A communication channel is easily accessible and streamlined with stored medical data and history also give providers to treat patients more comprehensively.
Myth: patient engagement is not scalable
Another of the biggest misconceptions about patient engagement is that it is not scalable.
The fact is that care teams can reach more patients with digital health tools. The scalability factor can also be applied to a lot of applications and mobile devices. Relying on a single metric to measure patient engagement must not be applied. A multifactorial system can be used to monitor patient engagement with an actionable approach and is well connected to the mutual patient and healthcare professional goals. With the help of telehealth solutions, clinicians can reach more patients more often reminding them of upcoming appointments, providing lab results, scheduling annual exams, and much more.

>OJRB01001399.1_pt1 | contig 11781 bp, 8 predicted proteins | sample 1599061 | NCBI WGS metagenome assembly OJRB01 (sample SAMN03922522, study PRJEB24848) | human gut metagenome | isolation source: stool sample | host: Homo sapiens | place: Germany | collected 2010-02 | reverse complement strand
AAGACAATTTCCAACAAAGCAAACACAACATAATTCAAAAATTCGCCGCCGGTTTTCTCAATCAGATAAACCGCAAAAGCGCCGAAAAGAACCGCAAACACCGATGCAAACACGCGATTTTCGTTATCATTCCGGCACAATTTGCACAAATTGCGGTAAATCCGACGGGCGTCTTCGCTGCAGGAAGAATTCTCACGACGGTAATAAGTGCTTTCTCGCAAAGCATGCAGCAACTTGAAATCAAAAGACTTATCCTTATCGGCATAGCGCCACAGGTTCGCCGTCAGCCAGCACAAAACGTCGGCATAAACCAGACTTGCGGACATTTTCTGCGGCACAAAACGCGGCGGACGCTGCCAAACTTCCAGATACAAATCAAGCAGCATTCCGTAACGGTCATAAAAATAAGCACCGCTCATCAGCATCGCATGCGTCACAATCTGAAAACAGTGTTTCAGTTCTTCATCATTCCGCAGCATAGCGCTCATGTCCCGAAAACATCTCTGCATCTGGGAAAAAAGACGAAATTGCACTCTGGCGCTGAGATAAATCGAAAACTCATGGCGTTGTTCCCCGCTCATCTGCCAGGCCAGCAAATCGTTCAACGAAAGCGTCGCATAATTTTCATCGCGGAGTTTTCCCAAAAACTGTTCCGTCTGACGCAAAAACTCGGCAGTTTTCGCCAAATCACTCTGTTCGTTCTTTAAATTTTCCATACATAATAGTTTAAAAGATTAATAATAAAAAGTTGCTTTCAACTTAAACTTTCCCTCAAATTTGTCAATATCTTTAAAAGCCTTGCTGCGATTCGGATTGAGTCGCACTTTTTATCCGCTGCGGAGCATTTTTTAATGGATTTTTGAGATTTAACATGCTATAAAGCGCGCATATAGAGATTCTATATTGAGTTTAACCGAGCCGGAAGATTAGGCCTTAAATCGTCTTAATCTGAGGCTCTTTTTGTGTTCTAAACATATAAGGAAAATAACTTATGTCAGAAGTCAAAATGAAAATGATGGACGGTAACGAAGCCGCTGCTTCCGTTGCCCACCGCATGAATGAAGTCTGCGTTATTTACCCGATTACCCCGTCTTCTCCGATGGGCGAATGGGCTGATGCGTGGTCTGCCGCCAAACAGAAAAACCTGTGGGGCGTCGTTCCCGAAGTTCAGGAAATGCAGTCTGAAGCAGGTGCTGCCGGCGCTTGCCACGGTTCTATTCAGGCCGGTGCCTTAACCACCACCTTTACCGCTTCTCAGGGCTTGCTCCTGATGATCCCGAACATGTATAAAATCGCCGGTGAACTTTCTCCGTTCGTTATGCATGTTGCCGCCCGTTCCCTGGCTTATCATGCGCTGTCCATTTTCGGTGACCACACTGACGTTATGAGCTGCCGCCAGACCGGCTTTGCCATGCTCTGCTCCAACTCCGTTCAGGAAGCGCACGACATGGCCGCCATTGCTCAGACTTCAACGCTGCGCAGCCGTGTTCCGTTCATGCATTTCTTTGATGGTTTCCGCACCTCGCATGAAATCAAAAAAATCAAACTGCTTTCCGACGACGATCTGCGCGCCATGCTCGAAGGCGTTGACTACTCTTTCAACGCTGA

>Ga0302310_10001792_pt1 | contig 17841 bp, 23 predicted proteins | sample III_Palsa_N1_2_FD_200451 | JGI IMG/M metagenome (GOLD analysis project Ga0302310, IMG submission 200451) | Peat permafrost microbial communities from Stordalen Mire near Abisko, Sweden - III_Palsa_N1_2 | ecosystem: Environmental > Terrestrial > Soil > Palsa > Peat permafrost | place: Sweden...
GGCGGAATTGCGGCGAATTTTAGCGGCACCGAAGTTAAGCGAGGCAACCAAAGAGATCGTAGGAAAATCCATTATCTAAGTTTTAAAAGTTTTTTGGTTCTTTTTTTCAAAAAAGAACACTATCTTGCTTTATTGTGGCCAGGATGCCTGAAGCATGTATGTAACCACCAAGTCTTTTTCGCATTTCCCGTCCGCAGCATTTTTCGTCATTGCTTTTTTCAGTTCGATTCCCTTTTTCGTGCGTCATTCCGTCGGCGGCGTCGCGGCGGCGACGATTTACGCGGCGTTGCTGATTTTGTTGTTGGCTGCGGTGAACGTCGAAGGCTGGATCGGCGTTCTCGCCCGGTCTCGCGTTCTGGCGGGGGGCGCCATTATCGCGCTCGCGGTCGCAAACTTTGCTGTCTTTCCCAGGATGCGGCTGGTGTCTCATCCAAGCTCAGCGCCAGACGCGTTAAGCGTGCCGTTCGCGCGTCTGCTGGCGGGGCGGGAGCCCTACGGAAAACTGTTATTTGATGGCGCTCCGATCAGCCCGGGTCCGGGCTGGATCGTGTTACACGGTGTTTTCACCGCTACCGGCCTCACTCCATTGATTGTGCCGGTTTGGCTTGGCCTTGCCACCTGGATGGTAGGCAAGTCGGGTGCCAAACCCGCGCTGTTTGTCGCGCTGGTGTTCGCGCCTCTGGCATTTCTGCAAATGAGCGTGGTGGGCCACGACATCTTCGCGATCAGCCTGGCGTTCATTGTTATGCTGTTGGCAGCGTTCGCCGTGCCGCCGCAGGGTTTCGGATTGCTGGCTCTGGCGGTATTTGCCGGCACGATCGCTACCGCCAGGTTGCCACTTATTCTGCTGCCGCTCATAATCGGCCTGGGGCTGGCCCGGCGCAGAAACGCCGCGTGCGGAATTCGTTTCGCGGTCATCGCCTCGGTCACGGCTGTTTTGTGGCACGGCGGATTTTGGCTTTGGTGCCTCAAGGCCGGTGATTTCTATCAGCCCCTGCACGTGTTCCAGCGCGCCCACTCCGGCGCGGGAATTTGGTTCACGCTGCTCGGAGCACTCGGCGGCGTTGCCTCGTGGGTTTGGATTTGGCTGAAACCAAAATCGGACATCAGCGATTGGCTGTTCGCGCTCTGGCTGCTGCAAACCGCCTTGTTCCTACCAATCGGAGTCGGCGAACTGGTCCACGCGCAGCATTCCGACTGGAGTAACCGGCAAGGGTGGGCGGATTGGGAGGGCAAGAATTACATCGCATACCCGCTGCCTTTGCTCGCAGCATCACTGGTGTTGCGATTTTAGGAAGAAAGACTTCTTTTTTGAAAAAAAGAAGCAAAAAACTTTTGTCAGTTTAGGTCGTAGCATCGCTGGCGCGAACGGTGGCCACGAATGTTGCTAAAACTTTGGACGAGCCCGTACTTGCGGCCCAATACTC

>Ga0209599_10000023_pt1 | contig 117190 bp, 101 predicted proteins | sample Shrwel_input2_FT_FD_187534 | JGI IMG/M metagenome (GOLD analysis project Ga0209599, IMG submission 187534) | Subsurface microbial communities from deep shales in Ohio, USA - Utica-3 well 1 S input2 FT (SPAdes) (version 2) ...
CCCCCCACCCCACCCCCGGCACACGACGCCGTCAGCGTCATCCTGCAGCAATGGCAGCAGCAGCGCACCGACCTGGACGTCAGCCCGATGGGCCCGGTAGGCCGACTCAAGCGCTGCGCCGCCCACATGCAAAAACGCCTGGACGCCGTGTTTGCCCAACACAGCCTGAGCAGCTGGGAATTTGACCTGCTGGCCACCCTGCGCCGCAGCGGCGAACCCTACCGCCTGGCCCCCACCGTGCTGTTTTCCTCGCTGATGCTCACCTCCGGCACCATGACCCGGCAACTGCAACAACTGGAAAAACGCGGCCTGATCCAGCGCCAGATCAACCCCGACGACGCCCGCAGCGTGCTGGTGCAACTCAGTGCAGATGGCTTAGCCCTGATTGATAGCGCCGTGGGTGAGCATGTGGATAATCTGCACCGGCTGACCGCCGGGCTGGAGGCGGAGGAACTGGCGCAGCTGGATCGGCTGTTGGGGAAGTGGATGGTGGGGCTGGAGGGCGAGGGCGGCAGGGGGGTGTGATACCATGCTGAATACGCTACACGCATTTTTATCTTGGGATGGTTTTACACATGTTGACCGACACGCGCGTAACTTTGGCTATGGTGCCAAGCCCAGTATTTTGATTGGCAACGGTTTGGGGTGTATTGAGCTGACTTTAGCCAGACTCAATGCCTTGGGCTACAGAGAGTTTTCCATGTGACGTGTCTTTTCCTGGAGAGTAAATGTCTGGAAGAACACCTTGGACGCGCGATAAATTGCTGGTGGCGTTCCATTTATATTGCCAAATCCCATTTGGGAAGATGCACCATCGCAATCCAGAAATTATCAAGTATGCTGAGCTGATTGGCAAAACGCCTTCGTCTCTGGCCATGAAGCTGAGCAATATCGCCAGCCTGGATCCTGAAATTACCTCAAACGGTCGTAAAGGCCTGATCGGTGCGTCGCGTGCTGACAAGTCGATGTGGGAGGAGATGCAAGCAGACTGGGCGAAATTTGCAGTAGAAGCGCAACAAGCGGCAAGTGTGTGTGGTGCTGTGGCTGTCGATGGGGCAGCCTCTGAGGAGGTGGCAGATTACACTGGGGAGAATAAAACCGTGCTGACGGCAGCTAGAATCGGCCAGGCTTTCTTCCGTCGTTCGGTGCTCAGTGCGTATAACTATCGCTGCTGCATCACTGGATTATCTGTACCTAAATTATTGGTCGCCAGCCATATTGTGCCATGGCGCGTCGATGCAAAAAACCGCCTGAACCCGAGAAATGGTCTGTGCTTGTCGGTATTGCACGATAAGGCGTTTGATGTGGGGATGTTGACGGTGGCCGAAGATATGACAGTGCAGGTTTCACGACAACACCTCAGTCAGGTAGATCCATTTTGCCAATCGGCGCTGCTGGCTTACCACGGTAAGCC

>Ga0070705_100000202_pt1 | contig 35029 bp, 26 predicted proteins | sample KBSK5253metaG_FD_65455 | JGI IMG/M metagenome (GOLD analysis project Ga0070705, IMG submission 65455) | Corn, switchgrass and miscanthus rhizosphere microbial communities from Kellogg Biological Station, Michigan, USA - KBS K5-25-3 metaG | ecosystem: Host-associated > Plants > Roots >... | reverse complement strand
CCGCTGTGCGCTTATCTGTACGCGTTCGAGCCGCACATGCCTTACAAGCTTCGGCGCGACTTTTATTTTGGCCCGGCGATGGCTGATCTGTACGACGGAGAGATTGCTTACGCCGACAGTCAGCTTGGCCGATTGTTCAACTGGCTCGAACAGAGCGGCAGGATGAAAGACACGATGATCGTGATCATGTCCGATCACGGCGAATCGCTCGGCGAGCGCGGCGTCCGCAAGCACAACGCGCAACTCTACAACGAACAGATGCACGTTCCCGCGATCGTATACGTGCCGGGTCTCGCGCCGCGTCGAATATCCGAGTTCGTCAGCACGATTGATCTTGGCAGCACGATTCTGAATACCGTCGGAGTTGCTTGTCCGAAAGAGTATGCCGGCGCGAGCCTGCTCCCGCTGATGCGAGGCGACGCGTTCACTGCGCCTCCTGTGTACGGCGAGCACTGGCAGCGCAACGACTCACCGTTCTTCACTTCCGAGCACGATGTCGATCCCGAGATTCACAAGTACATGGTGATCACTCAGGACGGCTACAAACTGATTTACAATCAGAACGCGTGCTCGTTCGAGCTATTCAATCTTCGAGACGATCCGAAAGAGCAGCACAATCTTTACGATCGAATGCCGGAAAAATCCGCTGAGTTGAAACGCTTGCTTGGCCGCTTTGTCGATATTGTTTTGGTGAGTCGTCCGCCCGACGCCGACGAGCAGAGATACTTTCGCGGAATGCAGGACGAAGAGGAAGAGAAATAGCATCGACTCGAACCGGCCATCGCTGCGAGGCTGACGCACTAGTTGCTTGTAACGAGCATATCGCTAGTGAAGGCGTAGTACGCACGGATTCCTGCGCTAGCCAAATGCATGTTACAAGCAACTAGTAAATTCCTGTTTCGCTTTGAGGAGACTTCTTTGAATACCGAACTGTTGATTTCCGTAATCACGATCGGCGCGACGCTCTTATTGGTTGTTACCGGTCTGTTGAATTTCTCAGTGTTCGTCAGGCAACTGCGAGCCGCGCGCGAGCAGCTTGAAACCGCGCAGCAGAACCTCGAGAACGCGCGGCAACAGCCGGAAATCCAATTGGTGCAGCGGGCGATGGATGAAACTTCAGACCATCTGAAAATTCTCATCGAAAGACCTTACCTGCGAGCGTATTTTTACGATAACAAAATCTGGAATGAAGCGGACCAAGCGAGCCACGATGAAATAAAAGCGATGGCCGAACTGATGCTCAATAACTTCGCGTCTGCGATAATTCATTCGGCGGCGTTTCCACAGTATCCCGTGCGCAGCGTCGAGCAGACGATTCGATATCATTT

Benefits of Implying Patient Engagement in your Practice
There are range of benefits for practicing patient engagement including:
Patients will report better comprehensive customer care satisfaction once they are satisfied with your clinical care devoting more time and resources to engage with them. Giving them all the required information needed to make better informed healthcare decisions. Not only this, having access to a personal online patient portal software gives customers a sense of reliability – receiving more time, consideration, and services.
A practice that is fully engaged with patients works more efficiently, from setting up follow-up visits as a matter of course to using the patient portal for faster and easier communication.
A system that enables patients to enter data on their own automatically reduces a lot of workload, allowing your administration to work more efficiently. Better patient engagement leads to improved recovery, reduced hospitalizations, and lower cost of care.
Encouraging patients to stay rooted to your organization by boosting patient engagement care, through regular checkups and follow-up visits. This will automatically boost your bottom line.
Because you have finished reading this blog post, you are determined to optimize your clinical care by implementing patient engagement.